Literal Interpretation of Scripture – Part II

A few years ago I wrote a post about this topic that I am still happy with.  Recently a friend challenged me to think about some deeper theological issues, and I wrote him a response, but there is an element of that is an extension of my former post that I want to publish here. There is and earlier post that I will share, because I think this also gets to some challenges with our identification with a church and doctrines that we need to deal with.  But both of these posts deal with our duty to understand the scriptures, and to correctly interpret and apply them, first in our own lives, and then in our interactions with others.

What I am writing about deals with a very specific challenge to human understanding of the attributes of God, and how those attributes of God transform into the doctrines of the Church.  God is sovereign, loving, just, merciful, holy, eternal, omniscient, omnipresent, omnipotent, infinite, immutable, self-existent, self-sufficient, faithful, good, wise, and transcendent.  In “The Knowledge of the Holy”, A. W. Tozer adds “incomprehensible” to that list.  A sovereign God determines who will be saved, but a just God requires righteousness, a merciful God provides a way to attribute righteousness although undeserved, an eternal God is not bound by the time, so omnipresence, and omniscience, and immutability appear to be related to God’s eternality.  Self-existence, Self-sufficiency, transcendence and infinitude don’t to me present many doctrinal challenges.  God’s holiness separates him from us, because he cannot tolerate our sin, but his faithfulness preserves His concern for His creation that we are apart of.  God’s goodness and wisdom, define the words, and they are not really in conflict, except that we ask why a God who is good would let sin happen.

My friend’s questions were around the nature and process of salvation.  This presents some conflicts between God’s sovereignty, His eternality, His justice, and His mercy.  Can we have a God who either determined “in advance” who would be saved, or who knew “in advance” who would be saved, also be just and merciful at the same time?  How can we reconcile these things together.  Can a God who allows some to be saved and some to be condemned be considered merciful?  Can a God who allows those who have sinned and deserve death to be saved be considered just?  If He created man, knowing that man would be deceived and rebel, causing our current situation can that be considered good?  Did God allow so many of the people who came before, to experience trials and tribulations so that we could learn from them who He really is?  Is that why the Bible (especially the Old Testament) is full of stories of broken people who God uses to accomplish His purpose?  These are some really hard questions.

So let me go back to the attributes of God.  We were made in his image.  Does that mean that we possess ALL of His attributes, or that we should aspire to them?  Clearly the answer to that is no.  There are the attributes that we cannot aspire to:  infinitude, eternality, self-existence, self-sufficiency, transcendence, immutability, sovereignty, and the “omni’s”.  Those attributes are what makes God, God and us not God.  Not only do we not aspire to them, but we need to ponder them to realize how different God’s nature is from ours.  So what about the others: loving, just, merciful, faithful, good, wise?  These are what we should aspire to, we should emulate.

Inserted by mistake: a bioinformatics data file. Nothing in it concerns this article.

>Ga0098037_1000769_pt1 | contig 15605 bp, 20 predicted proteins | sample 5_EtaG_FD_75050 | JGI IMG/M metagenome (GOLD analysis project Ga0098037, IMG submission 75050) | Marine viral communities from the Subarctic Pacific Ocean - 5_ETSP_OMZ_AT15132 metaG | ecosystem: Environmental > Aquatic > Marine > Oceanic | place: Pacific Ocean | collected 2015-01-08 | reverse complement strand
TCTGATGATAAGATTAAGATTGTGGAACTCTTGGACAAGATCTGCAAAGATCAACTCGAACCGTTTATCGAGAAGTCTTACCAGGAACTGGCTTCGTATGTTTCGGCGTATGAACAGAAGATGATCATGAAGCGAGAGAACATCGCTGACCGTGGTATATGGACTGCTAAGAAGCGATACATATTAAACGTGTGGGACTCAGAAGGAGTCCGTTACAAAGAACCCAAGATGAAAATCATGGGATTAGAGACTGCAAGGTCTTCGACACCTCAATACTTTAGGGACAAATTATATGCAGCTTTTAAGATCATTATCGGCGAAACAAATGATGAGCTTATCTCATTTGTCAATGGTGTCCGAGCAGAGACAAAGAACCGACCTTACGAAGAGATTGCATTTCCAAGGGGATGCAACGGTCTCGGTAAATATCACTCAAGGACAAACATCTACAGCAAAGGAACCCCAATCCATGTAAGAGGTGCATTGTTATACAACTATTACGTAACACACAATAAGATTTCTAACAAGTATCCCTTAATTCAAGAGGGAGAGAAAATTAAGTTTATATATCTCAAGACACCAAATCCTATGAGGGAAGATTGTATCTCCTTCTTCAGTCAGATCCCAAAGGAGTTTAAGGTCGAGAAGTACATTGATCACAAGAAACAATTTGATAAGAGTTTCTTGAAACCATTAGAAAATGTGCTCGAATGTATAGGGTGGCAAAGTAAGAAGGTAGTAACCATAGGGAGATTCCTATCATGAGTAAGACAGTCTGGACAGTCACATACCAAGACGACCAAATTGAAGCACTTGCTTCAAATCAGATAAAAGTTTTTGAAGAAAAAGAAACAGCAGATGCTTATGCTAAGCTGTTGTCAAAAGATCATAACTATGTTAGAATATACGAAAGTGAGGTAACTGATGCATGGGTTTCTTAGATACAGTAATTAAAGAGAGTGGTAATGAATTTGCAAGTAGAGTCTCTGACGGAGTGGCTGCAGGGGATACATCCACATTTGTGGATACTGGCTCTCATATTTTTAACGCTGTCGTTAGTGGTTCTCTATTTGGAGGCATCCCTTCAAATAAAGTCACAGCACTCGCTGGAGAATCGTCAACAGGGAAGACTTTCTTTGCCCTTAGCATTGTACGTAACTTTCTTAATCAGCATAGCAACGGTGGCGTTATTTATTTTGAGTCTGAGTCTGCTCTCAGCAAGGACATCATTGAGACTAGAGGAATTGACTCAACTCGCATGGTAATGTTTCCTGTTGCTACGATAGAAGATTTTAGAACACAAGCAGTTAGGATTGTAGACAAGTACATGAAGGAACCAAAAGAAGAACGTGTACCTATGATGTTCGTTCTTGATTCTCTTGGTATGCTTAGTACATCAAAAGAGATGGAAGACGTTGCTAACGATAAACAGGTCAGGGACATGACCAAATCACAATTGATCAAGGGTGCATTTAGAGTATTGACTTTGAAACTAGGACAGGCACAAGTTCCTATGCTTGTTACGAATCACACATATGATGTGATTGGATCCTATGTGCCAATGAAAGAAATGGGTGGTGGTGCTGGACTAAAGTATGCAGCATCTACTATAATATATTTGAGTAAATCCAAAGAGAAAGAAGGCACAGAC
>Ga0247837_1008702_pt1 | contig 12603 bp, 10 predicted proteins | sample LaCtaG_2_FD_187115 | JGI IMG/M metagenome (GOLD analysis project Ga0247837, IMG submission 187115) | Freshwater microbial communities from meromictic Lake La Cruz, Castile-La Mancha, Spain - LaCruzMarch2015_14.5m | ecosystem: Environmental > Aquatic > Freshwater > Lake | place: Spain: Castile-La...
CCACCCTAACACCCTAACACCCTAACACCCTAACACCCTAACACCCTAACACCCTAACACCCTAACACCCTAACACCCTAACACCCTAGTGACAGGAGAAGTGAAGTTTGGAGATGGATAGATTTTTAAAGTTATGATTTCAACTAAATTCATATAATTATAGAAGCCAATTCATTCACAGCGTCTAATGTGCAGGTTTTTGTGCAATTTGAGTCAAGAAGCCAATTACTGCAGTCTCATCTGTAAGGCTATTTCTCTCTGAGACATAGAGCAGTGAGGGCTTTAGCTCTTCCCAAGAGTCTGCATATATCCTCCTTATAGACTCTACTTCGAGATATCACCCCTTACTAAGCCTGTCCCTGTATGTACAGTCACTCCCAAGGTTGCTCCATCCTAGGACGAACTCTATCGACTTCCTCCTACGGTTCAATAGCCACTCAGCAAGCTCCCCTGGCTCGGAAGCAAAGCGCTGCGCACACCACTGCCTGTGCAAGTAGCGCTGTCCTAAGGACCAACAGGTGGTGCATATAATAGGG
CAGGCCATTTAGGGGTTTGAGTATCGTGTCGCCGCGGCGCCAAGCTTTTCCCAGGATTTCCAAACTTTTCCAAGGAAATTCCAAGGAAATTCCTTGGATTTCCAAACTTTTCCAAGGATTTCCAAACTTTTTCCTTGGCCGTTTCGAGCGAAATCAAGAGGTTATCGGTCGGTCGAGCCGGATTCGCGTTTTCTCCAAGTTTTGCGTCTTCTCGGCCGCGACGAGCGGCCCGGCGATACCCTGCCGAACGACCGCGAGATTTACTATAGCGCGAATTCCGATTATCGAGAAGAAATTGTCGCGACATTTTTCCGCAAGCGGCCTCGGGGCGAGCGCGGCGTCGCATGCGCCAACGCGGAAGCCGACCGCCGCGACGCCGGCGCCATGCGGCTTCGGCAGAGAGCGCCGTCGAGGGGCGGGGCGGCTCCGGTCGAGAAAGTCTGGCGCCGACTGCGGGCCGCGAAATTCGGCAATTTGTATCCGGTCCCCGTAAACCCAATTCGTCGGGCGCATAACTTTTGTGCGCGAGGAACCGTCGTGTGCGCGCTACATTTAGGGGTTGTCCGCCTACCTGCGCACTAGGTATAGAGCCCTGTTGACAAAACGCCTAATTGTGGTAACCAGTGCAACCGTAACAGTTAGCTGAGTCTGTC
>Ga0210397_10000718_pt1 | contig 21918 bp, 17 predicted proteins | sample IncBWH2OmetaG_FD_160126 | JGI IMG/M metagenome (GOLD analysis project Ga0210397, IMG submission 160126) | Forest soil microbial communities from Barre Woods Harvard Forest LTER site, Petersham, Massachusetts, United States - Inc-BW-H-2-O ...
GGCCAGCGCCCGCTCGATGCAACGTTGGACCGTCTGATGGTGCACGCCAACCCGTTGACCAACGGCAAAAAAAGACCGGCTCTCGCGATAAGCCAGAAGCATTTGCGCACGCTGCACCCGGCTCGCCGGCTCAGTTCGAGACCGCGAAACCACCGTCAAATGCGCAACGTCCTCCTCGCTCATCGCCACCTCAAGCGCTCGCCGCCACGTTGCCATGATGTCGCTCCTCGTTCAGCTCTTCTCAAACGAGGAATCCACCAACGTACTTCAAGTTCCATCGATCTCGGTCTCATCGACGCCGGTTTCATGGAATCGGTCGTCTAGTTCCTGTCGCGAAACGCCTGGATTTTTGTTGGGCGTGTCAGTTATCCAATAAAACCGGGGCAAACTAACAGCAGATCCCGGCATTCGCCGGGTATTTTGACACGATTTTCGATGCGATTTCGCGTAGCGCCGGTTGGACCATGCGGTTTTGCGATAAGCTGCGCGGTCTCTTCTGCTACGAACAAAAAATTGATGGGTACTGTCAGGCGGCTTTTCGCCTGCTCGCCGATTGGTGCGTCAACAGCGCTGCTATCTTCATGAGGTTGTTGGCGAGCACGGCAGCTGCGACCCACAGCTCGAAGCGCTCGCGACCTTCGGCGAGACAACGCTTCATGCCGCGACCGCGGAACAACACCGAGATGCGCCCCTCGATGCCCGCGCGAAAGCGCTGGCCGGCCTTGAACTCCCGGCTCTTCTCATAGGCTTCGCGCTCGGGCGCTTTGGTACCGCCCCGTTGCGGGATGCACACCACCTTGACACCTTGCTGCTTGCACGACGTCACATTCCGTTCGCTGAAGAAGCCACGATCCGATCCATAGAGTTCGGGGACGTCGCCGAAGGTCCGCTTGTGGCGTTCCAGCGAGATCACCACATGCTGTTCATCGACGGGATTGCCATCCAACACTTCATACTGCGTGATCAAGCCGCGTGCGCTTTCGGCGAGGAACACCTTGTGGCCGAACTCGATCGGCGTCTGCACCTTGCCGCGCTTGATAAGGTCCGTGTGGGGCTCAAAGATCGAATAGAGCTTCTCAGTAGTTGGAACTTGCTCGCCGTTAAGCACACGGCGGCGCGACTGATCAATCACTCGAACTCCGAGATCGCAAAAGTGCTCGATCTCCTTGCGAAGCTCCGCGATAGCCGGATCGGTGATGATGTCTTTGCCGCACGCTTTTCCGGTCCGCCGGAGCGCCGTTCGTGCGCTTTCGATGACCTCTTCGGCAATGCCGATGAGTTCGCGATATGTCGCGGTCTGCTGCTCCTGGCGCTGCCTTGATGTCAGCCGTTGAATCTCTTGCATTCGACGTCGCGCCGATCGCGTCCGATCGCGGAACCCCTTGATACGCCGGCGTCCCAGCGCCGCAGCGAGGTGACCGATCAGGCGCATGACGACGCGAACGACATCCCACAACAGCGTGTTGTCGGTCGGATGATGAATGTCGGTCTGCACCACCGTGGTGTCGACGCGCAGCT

Let me add an attribute: Relational.  God is relational, he is three persons in one entity – a triune God, and each of his persons is in relation to the other two.  By his nature being relational, he desires to be in relationship with us.  That is (at least partially) what we were created for, and we desire to have a relationship with Him.  Except when we aspire to some of His differentiating attributes, especially sovereignty.  When we try to be “all sovereign”, it is rebellion.  That is how it all went wrong.

So now that we have talked about God’s attributes, what does that possibly have to do with the literal interpretation of scripture?  Well, everything.  We only know those attributes because of God.  All of our knowledge of goodness, justice, mercy, and the other attributes starts with God.  And for the most part, it comes through the scripture.  And so I am forced to go back to Job 38, where God speaks:

38 Then the Lord answered Job out of the whirlwind:

“Who is this who darkens counsel
with words without knowledge?
Get ready for a difficult task like a man;
I will question you
and you will inform me! – New English Translation

When we try to resolve the questions above, we end up questioning God about one or more of His attributes.  As He answered Job, he also answers us – who are we to question?

While we can name that attributes of God, and while we can begin to understand what they mean through  the scriptures, we cannot in our current state comprehend.  Tozer was correct – God is not completely comprehensible to us.  When I get hung up on questions like this, it is useful (for getting un-hung) to remind myself of the attributes of God, and decide which attributes are involved in the hang up.  Most frequently, it is eternality.  I am bound by time.  My thinking and my language is completely bound in the context of time and space.  God, being eternal and transcendent is not bound by either time or space.  While I can say those words, I cannot conceive them.  To me they are a negative.  It is the absence of something that defines my own existence.  I can scarcely imagine what might possibly be, but I dare not declare that I know.  In these cases I am forced to retreat to faith, in the God who created it all, who established everything that I experience. So I stretch to understand, desiring to know my God, and I also rest in the confidence that what I can’t understand is in His hands.